Sheep (genus Ovis) have the widest distribution of all horn-carriers. Approximately 40 shapes have been described. All sheep are now considered to be races of a single species with 2 subgroups:

  • the Eurasian mouflon (wild sheep) and
  • the North American bighorn sheep,

since all members of this race group can be crossed with each other without restriction and the differences are based only on different body sizes and horns of the males. The goat is mankind’s first farm animal and was probably domesticated 13,000 years ago. Sheep followed at least 10,000 years ago. Sheep and goats are among the oldest farm animals due to their diverse uses. The domestic sheep developed from the Eurasian wild sheep breeds.

World sheep population in millions (1999)

World 1.000
Asia 378
Africa 240
Oceania 166
European Union 114
South America 81
Central America and the Caribbean 7

Source: Developing Countries Studies / ed. by Margarete Payer. / compiled by Alois Payer

The sheep has spread rapidly in the tropical and subtropical regions due to its great adaptability to the most diverse climatic and geographical conditions. In rainy countries, meat sheep are more common, in less rainy wool sheep. Sheep are frugal. They can graze on steppe and bush areas, especially on plateaus, with little effort.

Top ten global sheep population (2019)

China 163.489.800
India 74.260.615
Australia 65.755.408
Iran 41.303.611
Sudan 40.896.000
Turkey 35.194.972
Great Britain 33.580.000
Pakistan 30.859.000
New Zealand 26.821.846
South Africa 22.085.207


The male animal is called a buck, after castration one speaks of a mutton; the female animal is the ewe (mother sheep) and the young animal is the (buck or mother) lamb up to the age of 1. You can tell the age by the teeth. Life expectancy depends on the amount of wear and tear on the teeth, a maximum of 10 to 12 years, and an average of 5 to 6 years for ewes. European sheep breeding, especially in Germany, has lost much of its importance in recent times.

While the sheep and much more the goat today play a subordinate role in German agriculture, they are of great economic importance worldwide. Sheep are used as a meat supplier and for the production of wool. There is also a market for milk from small ruminants. By grazing on grassland, ruminants utilize nutrients that cannot be used by humans due to their properties. These nutrients become available to humans through meat and milk.

Sheep population in the European Union in millions (2019)

Great Britain 22.756,60
Spain 15.478,62
Romania 10.358,70
Greece 8.427,00
France 7.105,00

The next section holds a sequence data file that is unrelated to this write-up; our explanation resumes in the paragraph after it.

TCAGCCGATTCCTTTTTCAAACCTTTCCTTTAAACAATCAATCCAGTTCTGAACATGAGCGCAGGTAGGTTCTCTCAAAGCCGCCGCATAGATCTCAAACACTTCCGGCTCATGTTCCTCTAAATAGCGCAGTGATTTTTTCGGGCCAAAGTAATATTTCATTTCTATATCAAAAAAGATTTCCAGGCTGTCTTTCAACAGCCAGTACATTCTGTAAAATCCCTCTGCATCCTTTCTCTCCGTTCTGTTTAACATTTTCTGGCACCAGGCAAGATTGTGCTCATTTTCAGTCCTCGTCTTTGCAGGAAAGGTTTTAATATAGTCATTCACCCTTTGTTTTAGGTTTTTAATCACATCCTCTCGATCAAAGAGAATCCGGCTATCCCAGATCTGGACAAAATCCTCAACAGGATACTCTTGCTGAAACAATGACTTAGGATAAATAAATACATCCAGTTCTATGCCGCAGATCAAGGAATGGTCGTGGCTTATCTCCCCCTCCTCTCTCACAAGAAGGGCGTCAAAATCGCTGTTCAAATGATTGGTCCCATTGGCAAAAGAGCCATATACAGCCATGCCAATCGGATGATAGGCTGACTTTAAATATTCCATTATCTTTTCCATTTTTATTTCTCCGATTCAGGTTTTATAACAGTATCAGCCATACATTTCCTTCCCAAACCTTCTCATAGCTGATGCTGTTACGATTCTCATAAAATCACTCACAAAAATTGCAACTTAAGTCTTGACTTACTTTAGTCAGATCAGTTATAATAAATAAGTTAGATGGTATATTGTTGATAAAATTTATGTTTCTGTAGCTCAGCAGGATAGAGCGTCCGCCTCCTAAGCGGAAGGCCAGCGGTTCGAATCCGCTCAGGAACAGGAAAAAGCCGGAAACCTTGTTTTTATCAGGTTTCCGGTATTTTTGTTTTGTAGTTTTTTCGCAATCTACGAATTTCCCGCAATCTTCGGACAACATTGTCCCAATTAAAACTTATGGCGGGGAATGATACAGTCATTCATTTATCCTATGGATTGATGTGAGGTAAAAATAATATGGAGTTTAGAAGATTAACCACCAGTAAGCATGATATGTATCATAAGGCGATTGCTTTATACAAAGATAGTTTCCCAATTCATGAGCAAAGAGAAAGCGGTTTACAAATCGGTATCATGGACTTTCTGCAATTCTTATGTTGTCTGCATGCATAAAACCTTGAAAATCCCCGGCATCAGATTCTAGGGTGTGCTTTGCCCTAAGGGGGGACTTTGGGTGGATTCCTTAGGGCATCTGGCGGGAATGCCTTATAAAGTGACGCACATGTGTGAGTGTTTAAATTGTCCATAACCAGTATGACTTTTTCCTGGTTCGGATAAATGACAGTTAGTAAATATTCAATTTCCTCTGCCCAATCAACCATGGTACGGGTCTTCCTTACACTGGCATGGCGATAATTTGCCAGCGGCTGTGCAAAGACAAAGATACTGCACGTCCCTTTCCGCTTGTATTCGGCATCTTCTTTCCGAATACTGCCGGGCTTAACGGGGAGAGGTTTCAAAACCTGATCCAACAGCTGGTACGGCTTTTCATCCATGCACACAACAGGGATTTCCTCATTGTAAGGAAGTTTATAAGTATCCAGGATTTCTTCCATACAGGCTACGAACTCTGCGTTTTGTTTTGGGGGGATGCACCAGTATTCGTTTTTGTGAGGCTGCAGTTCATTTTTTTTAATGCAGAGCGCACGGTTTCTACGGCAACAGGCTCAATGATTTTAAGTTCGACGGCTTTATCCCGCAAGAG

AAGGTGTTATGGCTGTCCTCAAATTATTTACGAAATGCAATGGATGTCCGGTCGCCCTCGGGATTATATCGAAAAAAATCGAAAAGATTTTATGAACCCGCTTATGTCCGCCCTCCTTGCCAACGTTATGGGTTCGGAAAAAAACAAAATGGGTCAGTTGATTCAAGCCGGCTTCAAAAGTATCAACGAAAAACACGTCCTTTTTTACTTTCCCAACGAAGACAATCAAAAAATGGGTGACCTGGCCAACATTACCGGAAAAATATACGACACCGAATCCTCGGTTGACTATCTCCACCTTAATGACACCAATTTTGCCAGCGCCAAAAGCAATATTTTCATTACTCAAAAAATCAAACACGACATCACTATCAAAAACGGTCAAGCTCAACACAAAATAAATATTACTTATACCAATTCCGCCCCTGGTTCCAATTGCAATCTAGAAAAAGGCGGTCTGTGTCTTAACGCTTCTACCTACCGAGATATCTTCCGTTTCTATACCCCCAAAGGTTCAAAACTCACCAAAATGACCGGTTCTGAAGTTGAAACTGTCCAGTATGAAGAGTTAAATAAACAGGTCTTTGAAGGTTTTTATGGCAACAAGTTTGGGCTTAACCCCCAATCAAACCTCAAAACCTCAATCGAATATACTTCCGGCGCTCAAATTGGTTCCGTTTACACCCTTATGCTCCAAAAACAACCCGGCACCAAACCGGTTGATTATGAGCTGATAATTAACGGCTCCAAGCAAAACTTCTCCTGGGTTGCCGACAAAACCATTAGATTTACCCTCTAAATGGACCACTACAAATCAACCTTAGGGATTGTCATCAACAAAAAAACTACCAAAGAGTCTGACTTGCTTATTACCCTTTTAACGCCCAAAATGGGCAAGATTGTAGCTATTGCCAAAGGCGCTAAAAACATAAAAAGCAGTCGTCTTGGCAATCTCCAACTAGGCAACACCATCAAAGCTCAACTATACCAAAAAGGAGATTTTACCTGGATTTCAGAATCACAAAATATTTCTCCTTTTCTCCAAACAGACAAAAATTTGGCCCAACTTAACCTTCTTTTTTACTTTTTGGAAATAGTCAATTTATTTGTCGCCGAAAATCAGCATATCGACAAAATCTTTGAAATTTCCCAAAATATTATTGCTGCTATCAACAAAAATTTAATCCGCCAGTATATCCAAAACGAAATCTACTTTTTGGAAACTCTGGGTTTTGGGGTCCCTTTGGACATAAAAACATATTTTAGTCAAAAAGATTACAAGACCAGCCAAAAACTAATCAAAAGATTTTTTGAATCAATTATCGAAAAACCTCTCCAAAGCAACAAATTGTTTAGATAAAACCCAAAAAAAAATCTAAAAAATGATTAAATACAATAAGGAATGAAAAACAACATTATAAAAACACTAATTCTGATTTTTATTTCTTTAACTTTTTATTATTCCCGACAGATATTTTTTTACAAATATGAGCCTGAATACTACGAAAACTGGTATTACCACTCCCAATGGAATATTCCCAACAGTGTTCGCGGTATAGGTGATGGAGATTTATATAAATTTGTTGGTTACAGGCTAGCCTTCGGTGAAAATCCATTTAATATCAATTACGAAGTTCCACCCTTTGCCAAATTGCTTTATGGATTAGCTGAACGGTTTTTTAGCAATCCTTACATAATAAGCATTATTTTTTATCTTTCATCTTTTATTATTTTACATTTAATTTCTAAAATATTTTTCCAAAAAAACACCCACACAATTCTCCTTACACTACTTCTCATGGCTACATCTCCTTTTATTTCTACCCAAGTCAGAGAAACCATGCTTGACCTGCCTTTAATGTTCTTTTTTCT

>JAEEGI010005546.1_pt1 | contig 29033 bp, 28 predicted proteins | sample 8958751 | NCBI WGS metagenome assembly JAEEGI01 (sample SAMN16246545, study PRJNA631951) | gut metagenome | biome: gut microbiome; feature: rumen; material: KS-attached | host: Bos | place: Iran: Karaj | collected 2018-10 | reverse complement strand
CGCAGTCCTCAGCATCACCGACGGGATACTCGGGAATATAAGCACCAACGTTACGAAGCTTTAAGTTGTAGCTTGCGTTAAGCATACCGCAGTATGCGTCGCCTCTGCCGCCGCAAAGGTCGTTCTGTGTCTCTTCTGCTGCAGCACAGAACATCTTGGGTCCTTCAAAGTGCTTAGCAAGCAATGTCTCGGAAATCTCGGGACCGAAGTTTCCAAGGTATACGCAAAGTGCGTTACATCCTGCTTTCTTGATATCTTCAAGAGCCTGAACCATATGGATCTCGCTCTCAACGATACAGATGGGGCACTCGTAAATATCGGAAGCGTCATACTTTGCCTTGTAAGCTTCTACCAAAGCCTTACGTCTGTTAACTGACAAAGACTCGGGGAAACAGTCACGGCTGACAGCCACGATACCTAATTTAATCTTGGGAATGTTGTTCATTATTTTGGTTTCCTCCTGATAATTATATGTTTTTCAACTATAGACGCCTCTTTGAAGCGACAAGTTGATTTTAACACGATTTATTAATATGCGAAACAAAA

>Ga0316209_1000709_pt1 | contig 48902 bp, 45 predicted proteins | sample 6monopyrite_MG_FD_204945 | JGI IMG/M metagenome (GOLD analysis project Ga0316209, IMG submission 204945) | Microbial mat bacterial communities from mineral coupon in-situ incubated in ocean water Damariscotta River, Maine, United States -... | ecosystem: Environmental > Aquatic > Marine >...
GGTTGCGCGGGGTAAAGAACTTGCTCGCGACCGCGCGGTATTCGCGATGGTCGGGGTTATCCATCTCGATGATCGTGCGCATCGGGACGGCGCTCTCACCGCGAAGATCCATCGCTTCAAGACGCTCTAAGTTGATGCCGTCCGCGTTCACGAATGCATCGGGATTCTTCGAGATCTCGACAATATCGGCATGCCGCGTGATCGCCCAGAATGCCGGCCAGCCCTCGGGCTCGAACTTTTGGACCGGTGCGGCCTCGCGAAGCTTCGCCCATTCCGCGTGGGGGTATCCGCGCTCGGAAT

Italy 7.000,88
Ireland 3.809,37
Portugal 2.131,96
Albania 1.758,33
Serbia 1.642,00
Germany 1.556,50
Bulgaria 1.280,98
Hungary 1.061,00
Bosnia and Herzegovina 1.013,00

Source: Eurostat last update: 12/01/2021

Federal Statistical Office: “The sheep population in Germany was around 1.48 million sheep on the survey date of 3 November 2020. This is a decrease of 77,700 animals (- 5.0%) compared to November 2019. Since 3 November 2018, the herd has fallen by 91,100 sheep or 5.8%. By contrast, in 1900 the sheep population in Germany was 9.69 million. The number of holdings with sheep farming, the largest number of which is found in Bavaria (nearly 2000), fell by 3.6% to around 9500 holdings.

As reported by the Bavarian State Office for Statistics, according to the preliminary results of the sheep population survey as of November 3, 2020, the number of sheep fell by 4.4 percent (-11,600 animals) to 250,600 animals compared to the previous year. Around 2,000 farms were counted, the number of sheep farmers has increased by 1.8 percent. On average, the farms kept 124 animals, eight fewer than in the previous year.

The State Statistical Office of Baden-Wuerttemberg counted 207,600 animals at the beginning of November. These were distributed over a total of 1,200 farms. That is 6,900 fewer sheep than at the same time last year. The inventory has thus decreased by 3.2 percent. According to the state statistical office, the sheep population in Baden-Württemberg has never been so low since 2011.

Sheep farmers in the European Union have continued to reduce their flocks over the past year. According to provisional data from the Statistical Office of the European Union (Eurostat), in December 2019, a total of 82.54 million sheep were kept in the 19 countries with the livestock survey, which was 1.59 million head or 1.9 percent less than 12 months earlier. Similarly, the number of ewes over one year of age also fell by two percent to 60.54 million.

Today, the nomads in Iran continue to raise and raise sheep as they have since ancient times. Not much has changed to this day. Although they make up only 3-4% of Iran’s population, the livestock industry is still largely in the hands of nomads and semi-nomads.

The exceptionally good conditions that can be found in Iran and that hardly any other country offers, produce particularly high-quality sheep intestines. With a size of 1,648,000 km² (in comparison: Germany 365,974 km²), Iran is a country that encompasses the most diverse types of terrain, from lush green meadows to stone, sand or salt deserts.

Mountains and high, desert-like basins are the dominant landscape elements. Iran is also a country of climatic contrasts. In contrast to Europe, all climate zones can be found there all year round. These prerequisites, as well as unspoiled nature, but also rough weather conditions are the basis for the free-living rearing of large, healthy flocks of sheep.

Meat-and-bone meal and concentrated feed are not fed and are unknown in Iran. The Islamic religion forbids the use of meat-and-bone meal because the animal becomes contaminated and can no longer be used for human nutrition. For these reasons, the Iranian sheep intestines can be described as high-quality organic products that are free from any additives.